In August 1974, model Beverly Johnson landed her first Vogue cover, making her the first African-American woman to grace the front page of the women's fashion magazine. She became a defining face of the '70s, appearing on more then 500 magazine covers (including GlamourCosmpolitan, French ElleVogue), walking the runway for the likes of then-Yves Saint Laurent, Ralph Lauren, Calvin Klein, and Valentino, and becoming one of the highest-paid models in the world. Johnson and her success helped break down racial barriers in the fashion industry and in society. "I was lucky to have been part of something that gave generations of African-American women a sense of belonging that we did not have until then," she told The Daily Voice in 2009. 

But 40 years after her cover, Johnson says she thinks there's a lack of women of color working in the fashion industry, including models at runway shows. “Sometimes we live in this very elitist bubble called the fashion industry," she recently told Women's Wear Daily, adding that "we have become really oblivious to what's going on in the world."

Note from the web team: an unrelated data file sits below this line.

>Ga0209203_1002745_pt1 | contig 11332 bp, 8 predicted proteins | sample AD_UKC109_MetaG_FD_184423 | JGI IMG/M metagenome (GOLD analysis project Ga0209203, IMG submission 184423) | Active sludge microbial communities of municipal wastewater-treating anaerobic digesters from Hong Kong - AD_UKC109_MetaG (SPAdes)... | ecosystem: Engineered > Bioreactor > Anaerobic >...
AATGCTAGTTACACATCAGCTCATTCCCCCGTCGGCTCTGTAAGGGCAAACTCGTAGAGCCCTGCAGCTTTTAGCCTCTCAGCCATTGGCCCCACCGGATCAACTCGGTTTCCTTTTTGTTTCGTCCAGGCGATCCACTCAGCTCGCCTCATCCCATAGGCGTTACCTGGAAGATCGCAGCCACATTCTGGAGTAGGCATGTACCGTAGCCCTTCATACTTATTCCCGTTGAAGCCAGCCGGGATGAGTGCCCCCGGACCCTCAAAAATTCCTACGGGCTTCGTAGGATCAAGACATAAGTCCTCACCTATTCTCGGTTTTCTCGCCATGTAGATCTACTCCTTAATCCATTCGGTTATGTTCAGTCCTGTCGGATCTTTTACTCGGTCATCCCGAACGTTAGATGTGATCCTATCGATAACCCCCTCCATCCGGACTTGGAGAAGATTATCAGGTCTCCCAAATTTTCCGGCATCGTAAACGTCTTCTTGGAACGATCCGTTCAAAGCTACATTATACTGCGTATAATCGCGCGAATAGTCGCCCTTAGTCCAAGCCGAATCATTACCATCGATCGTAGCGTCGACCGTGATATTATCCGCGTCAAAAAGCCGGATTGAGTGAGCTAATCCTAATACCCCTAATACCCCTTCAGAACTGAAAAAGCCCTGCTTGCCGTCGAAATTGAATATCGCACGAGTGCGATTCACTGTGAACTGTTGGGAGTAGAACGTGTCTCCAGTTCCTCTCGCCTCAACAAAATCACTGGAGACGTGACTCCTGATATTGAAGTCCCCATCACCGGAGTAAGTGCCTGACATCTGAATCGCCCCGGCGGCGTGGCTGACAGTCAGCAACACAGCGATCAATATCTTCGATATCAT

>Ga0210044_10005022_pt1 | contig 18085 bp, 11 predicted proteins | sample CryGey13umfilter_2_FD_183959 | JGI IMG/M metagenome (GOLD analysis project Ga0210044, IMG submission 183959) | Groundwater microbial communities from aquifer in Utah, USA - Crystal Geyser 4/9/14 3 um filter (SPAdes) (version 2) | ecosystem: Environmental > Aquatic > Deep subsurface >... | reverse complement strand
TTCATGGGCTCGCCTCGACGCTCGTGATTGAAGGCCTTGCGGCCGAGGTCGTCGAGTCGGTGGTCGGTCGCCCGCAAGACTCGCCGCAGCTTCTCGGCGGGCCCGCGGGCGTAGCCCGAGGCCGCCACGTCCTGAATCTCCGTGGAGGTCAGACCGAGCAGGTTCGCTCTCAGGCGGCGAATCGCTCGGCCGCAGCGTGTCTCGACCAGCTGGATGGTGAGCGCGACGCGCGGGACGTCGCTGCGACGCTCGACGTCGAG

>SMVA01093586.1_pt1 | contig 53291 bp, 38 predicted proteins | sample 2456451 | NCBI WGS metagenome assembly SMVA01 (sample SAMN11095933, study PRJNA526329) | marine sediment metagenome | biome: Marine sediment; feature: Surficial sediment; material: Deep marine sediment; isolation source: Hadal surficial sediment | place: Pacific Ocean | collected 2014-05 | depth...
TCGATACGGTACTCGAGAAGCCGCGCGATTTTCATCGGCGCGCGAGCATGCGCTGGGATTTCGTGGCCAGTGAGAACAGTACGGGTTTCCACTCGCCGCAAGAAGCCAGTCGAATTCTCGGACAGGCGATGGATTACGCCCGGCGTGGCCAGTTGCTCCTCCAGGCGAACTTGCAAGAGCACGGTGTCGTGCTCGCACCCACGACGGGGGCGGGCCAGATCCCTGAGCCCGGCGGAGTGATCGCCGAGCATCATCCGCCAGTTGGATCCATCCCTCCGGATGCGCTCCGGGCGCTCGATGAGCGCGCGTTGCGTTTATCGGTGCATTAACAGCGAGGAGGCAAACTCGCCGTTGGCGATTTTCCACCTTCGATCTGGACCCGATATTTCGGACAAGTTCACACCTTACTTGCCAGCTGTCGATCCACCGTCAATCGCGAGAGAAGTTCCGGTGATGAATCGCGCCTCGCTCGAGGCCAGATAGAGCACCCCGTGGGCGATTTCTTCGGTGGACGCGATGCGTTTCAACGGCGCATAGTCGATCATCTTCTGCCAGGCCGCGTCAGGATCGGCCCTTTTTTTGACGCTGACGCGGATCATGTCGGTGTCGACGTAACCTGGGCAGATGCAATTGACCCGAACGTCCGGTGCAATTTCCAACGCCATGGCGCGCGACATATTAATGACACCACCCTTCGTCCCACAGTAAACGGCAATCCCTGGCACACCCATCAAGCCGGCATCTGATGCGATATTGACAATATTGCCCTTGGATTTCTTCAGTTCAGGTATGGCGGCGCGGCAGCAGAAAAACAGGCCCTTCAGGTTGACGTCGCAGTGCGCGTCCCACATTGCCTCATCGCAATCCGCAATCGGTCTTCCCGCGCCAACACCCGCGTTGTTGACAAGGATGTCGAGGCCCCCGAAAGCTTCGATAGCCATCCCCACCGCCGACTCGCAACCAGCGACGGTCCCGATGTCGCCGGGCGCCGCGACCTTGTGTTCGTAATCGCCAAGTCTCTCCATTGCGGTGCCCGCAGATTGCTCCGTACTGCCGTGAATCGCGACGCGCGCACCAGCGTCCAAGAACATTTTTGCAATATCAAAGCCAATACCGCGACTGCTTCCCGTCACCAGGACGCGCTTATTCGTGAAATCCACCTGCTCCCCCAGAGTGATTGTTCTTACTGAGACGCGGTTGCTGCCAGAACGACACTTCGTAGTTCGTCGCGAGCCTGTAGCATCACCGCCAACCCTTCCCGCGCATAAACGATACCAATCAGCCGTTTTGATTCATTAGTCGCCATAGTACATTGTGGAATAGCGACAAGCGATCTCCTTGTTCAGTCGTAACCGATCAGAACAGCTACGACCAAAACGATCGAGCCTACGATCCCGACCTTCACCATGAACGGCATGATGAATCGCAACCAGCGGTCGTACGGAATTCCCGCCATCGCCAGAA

This isn't the first time Johnson has voiced her opinion on the lack of diversity in fashion. In September 2013, she penned an article on The Daily Beast explaining why she didn't attend New York Fashion Week that season, adding that she "made the right decision." She wrote: "A disturbing trend that began on the runway a few years back is continuing—a trend of exclusion that is glaringly insulting and simply unacceptable to me."

Johnson went on to recount her experience attending a designer's show only to see not a single woman of color walk the runway. (The designer, who she declines to name, acknowledged her for helping break racial barriers in the fashion industry before the show.) According to Johnson, not much has changed since then. "Three years later I’m still seeing red, as more and more designers appear content with only showcasing women of European descent wearing their clothes," she wrote. "They also seem quite content with letting us people of color know that they could care less how we feel about it."

Other models have also expressed the lack of diversity they see in fashion. In March 2013, it-model Chanel Iman told Sunday Times Magazine that race is "most definitely" still an issue. "A few times I got excused by designers who told me ‘we already found one black girl. We don’t need you anymore,'" she said. "I felt very discouraged. When someone tells you, ‘we don’t want you because we already have one of your kind, it’s really sad.”

It's unbelievable that this is still the state of the industry. 

[via WWD]